Three years ago, I learned of KD-019, an EGFR-inhibiting wonder TKI for which there just happened be a study enrolling, right at the mid-tier academic institution/portal to hell in which I was currently sitting. I nodded along appreciatively to phrases like better than Tykerb! while thinking, Kadmon. Kadmon. Oh, right, the one where the CEO just got out of prison.
Puma presented at Cowen today, and I listened to the webcast hoping for a reaction to APHINITY, but alas, they kept Q&A to the breakout session. The tone of the presentation did seem a little grim, but between the crushing of adjuvant dreams and half the slides being devoted to unmanageable diarrhea, I guess it was always going to play grim. Continue reading “Puma Post-APHINITY”
ONT-380 has been in development for a while, first at Array and then
Oncothyreon Cascadian Therapeutics. It’s unique among HER2-targeted small molecules because it does not inhibit HER1 (EGFR), which lends it a more favorable AE profile – it’s the EGFR targeting that is associated with most of the skin rash and GI toxicities we see in this category.
Significantly, ONT-380 is being evaluated for the treatment of CNS mets. In breast, brain mets patients are the ones that actually die – you can live forever with metastatic breast cancer, but brain mets are generally a dealbreaker. (The flip side of the excellent survival stats in breast is why you only see PFS, and never OS, data in breast – with OS as a primary outcome, you’d never get a study analyzed, because you’d wait years collecting mortality events.) If you’re HER2+ positive, and your brain lesions are too multiple or too big for Gamma Knife and you don’t want whole brain radiation (n.b., you do not want whole brain radiation), you’re basically left with lapatinib. We need ONT-380.
There’s not a lot of public data, but there’s signal that the drug works. These results from the Ib trial combining ONT-380 with T-DM1 (Kadcyla) found that in heavily pre-treated MBC patients with and without measurable CNS disease, there was an overall response rate of 47% and a respectable median PFS of 6.5 months. Both of these measures are exceptional for brain cases. This is phase I data summarized in an ASCO abstract, so we don’t have a lot of details on the patient population or their responses, but there were even a couple of complete response (CR) cases in the measurable CNS mix.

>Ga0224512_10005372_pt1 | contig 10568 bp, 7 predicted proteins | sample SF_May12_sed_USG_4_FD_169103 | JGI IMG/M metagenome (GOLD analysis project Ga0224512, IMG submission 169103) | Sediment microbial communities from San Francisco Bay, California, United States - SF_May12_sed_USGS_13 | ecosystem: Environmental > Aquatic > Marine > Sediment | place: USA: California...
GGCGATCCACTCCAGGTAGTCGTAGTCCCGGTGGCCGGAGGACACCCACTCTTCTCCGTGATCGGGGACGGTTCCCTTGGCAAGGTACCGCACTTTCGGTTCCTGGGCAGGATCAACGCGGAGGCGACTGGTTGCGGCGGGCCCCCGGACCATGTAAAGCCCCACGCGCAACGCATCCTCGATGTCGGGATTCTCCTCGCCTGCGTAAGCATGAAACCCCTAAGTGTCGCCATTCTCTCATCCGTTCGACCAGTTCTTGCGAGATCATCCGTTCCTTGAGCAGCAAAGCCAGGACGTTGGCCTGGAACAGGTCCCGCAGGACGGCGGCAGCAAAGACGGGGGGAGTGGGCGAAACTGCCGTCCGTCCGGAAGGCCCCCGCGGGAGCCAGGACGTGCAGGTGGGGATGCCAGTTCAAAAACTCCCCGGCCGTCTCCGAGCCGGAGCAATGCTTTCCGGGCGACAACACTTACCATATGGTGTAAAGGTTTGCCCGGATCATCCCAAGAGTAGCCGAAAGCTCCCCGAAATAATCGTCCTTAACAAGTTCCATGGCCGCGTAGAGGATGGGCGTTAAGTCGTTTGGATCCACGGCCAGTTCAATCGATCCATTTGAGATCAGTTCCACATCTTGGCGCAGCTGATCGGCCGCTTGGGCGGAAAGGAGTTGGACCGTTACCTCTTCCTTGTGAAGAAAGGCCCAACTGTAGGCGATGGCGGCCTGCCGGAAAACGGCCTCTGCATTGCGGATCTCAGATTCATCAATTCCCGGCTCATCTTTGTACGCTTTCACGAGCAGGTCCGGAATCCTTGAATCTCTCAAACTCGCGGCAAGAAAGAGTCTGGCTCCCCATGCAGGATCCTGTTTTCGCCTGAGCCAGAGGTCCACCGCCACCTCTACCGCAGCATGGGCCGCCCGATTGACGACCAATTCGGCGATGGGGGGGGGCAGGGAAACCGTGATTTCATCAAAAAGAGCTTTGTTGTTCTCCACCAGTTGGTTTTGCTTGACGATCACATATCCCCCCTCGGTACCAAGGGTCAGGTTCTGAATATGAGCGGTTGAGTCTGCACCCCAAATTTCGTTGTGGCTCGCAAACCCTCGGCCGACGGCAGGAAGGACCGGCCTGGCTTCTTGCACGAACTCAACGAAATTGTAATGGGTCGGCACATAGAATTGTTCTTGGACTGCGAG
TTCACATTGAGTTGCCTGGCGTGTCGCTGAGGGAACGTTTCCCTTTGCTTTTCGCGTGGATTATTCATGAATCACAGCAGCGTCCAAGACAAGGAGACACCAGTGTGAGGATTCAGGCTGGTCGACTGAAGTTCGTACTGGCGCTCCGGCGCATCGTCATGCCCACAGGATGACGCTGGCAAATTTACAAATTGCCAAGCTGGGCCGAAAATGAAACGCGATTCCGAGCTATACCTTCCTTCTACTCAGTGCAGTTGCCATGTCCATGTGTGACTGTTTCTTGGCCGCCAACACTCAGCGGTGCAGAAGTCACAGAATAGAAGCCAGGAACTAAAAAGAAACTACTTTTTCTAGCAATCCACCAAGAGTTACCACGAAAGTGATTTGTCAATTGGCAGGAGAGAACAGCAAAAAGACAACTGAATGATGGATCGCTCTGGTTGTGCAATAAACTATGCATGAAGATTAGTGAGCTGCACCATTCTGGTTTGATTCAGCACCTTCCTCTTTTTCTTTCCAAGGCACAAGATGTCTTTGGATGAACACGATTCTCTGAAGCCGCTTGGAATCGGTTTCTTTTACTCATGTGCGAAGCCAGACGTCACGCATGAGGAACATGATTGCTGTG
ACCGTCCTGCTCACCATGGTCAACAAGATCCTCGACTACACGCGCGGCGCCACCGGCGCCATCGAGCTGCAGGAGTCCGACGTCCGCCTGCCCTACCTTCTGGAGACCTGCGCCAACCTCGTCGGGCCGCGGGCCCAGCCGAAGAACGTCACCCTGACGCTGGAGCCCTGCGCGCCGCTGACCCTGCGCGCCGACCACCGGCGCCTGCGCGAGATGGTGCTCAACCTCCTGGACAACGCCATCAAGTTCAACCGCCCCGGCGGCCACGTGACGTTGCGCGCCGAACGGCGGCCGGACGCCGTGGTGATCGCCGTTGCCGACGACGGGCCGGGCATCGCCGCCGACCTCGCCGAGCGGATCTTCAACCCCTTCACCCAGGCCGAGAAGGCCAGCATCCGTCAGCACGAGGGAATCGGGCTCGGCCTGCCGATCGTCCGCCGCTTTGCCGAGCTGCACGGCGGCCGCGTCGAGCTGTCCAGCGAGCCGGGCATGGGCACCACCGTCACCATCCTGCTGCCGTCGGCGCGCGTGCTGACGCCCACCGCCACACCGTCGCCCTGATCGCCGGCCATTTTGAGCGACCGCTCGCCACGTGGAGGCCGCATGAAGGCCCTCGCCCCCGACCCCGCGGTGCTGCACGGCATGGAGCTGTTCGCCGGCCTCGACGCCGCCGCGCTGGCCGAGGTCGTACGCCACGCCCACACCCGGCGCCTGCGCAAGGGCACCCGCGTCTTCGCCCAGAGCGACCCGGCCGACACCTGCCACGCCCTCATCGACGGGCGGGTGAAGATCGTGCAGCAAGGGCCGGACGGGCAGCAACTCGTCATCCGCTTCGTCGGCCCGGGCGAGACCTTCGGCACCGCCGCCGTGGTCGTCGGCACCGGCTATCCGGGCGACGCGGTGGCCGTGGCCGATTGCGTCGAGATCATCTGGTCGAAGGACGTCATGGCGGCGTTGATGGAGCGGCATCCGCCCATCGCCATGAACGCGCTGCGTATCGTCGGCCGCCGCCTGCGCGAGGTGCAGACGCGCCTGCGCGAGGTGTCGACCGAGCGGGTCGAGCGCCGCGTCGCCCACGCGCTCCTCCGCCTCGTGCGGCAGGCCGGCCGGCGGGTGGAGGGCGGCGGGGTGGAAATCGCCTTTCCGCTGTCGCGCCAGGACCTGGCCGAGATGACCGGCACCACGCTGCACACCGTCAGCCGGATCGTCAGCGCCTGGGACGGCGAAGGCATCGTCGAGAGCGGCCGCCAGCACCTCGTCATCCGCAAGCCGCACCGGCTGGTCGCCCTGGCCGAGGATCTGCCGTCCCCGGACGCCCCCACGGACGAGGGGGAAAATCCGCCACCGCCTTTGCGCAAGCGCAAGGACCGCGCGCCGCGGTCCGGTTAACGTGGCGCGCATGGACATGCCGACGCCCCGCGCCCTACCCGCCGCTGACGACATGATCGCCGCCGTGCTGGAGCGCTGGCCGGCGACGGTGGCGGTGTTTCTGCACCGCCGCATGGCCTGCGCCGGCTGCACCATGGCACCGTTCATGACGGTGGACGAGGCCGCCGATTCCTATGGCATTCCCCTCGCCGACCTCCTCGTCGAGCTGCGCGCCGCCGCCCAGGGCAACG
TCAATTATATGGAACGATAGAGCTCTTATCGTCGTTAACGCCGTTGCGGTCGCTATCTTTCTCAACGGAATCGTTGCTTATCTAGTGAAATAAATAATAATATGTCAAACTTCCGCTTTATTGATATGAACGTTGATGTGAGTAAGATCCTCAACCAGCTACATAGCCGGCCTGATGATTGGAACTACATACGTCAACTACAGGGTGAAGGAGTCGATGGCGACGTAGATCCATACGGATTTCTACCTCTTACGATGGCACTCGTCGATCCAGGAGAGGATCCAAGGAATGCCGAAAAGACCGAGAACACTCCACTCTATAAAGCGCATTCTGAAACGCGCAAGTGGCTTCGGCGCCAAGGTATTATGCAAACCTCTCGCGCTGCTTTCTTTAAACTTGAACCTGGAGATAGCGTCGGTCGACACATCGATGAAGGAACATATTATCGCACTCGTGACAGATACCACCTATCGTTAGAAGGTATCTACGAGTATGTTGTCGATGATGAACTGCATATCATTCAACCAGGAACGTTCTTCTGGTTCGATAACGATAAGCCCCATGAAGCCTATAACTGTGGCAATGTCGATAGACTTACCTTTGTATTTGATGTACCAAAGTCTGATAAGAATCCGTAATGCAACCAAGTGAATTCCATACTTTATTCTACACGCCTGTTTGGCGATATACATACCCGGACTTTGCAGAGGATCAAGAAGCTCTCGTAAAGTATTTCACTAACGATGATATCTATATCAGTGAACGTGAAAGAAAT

The treatment of brain mets is a massive unmet clinical need, but it’s a tough strategy to pursue, because these studies are hard to enroll. The ideal patient would be someone asymptomatic who has never been treated for CNS mets, and in a clinical setting where screening MRI for brain is not standard of care, that profile is not common. Even if you found a perfect patient, you’d have to get them to a site that’s actually enrolling. (I am a strong advocate for de-centralizing clinical trials, but that is an uphill battle and a post for another day.) There are other enrollment challenges for their ongoing Phase II study as well; patients are randomized to receive Herceptin and capecitabine (Xeloda) +/- ONT-380, and prior treatment with capecitabine in the metastatic setting is an exclusion criterion; however, capecitabine is often given with lapatinib, which is permitted in this study as long as it was used >12 months prior to enrollment. A lot of HER2+ metastatic patients have had the Herceptin/Xeloda/Tykerb combo (it was my first-line metastatic treatment), because it’s just about the easiest cancer treatment you can do, and I don’t know how many patients receive Tykerb with just Herceptin or with Herceptin and another cytotoxic agent. At any rate, I doubt eligible ONT-380 patients are just falling into investigators’ laps. And while I have the same complaints about our slow, unwieldy, archaic regulatory body as anyone else, in this case, the FDA does seem to get it: they gave ONT-380 Fast Track status in June.
But there’s something I like about Cascadian that has nothing to do with science (give me some credit; we haven’t even seen PII yet). It’s this, via a screen cap from their website.
Do you see it? How about this?
For contrast, check out what I pulled from the Ixempra site (ixapebilone from BMS; a microtubule-binding agent, similar to a taxane).
WTF is that? Who is that supposed to be?
These are marketing images, but they reflect a tension in the MBC treatment philosophy: are you going for a hike with your dog? Or are you just hanging on to see your grandchild born or whatever nonsense that lipstick mirror crap is supposed to signify? Cascadian is positioning itself as forward-thinking on multiple dimensions. They’re gambling on brain mets patients, who, despite a poor prognosis, are not staring in the mirror, trying to summon the will to hang on another day. Their patients are on a hike. You’re not dead; life still has meaning (this is part of why terrible side effect profiles on useless drugs are so offensive!). This company has balls. And they understand that patients Google, and good for Cascadian that these are the images they want patients to see.
Now bring on the PII results.